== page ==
Our view: Dodging scrutiny
So which Republican candidate for president drew about 900 people on 48 hours’ notice to a Spokane appearance on a snow-clogged day? The same one who raised more money that any other GOP candidate in the third quarter of 2007.
Ron Paul supporters know the answer, and they’re not surprised many people would get it wrong. Their attitude about Paul’s media coverage is nicely captured in a recent letter in this paper:
“The question is no longer ‘Who is Ron Paul?’ It’s ‘Where is Ron Paul?’ Fox News failed to invite him to the last Republican debate in New Hampshire. MSNBC invited him to their debate but pretended he wasn’t there. Other media outlets (including print) have ignored his campaign for president as much as possible, barely even mentioning his second-place finishes in Nevada and Louisiana.”
While it’s true that the good news about a long-shot candidacy gets relatively scant attention, it’s also true that bad news won’t be treated to the daily media inquiries faced by those with a realistic chance of winning.
Take, for instance, the issue of bigoted comments that appeared in newsletters under Ron Paul’s name. In early January, the New Republic magazine dug up some editions from the late 1980s and early 1990s and printed much of what was written.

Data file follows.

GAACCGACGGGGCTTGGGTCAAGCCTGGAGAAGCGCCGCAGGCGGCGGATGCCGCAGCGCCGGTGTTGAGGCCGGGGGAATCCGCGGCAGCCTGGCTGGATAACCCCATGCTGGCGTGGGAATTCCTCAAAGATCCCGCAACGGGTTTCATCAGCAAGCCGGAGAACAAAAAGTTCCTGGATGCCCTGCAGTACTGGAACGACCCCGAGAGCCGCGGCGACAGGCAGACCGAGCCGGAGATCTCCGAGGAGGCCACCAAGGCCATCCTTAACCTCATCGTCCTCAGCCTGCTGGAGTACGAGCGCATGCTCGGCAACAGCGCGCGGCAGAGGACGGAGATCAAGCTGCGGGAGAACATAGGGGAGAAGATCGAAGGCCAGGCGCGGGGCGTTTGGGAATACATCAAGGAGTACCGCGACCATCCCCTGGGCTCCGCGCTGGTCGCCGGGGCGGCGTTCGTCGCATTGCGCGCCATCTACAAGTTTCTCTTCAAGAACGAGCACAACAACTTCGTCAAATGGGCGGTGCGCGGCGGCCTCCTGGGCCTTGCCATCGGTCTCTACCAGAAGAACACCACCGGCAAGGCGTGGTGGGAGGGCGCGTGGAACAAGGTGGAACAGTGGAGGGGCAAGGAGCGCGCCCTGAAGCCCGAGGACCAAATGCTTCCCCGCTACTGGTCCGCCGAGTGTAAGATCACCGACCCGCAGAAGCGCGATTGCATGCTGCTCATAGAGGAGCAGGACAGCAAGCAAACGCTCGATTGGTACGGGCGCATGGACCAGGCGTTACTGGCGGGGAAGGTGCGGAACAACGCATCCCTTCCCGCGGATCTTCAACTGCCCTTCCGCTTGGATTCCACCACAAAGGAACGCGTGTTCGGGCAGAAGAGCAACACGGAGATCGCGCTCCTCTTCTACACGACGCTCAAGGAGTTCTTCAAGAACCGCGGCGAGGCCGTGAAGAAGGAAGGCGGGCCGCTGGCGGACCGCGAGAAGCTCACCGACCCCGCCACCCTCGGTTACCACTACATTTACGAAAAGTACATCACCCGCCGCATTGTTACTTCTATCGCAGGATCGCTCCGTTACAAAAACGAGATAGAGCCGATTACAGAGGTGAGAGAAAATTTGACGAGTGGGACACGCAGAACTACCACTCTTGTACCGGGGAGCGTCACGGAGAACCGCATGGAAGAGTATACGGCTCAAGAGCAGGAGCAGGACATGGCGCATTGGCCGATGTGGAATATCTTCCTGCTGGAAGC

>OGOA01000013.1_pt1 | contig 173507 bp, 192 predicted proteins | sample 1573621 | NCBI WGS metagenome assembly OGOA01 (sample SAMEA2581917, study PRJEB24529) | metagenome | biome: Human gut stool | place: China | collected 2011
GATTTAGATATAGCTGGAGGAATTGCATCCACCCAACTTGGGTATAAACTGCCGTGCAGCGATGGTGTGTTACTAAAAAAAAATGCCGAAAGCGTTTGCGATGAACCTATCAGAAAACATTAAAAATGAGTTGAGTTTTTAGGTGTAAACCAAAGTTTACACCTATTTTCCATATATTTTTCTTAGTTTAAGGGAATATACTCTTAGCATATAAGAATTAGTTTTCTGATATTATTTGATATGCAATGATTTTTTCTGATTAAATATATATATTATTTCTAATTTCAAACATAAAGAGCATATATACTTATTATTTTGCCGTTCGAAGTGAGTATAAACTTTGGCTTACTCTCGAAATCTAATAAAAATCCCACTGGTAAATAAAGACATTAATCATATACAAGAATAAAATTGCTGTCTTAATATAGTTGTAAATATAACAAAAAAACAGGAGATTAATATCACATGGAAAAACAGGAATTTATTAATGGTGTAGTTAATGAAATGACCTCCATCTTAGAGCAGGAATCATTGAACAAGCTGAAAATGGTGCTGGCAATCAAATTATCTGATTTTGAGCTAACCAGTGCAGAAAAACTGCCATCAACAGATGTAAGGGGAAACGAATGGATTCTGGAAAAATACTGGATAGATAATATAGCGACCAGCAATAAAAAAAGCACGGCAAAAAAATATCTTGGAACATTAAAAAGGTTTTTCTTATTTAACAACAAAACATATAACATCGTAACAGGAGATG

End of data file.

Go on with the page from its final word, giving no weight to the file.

Now, imagine the media frenzy had the newsletters appeared under the name of Hillary Clinton, Barack Obama, John McCain or Mitt Romney. Imagine them being tethered to a description of Martin Luther King Jr.’s birthday as “our annual Hate Whitey Day” or a suggestion that the Los Angeles riots stopped because “it came time for the blacks to pick up their welfare checks.”
Would they be able to attribute the problem to “bad editing,” as Paul did in Spokane? Would they be able to keep the author or authors’ names secret when explaining that they did not write the articles?
Not a chance. They’d get the typical scandal treatment. Quotes from those newsletters would be featured day and night on TV news channels. Print outlets would launch investigations to unearth the culprits. Supporters would not be able to toss off the comments as old news. They would have to face up to the reality that unless a more detailed explanation was forthcoming, their favorite candidate was toast.
Such is not the case with Ron Paul. The adoring throngs continue to show up in person and spread the word via the Internet. And the money continues to pour in. That’s not to say that some fans are not troubled. For instance, libertarian-minded Reason magazine has written supportive articles about Paul’s candidacy, but the editors have made it clear that the bigoted writings are a big problem and they’d like more answers.
So while Paul and his supporters continue to clamor about media inattention, maybe they ought to be quietly grateful.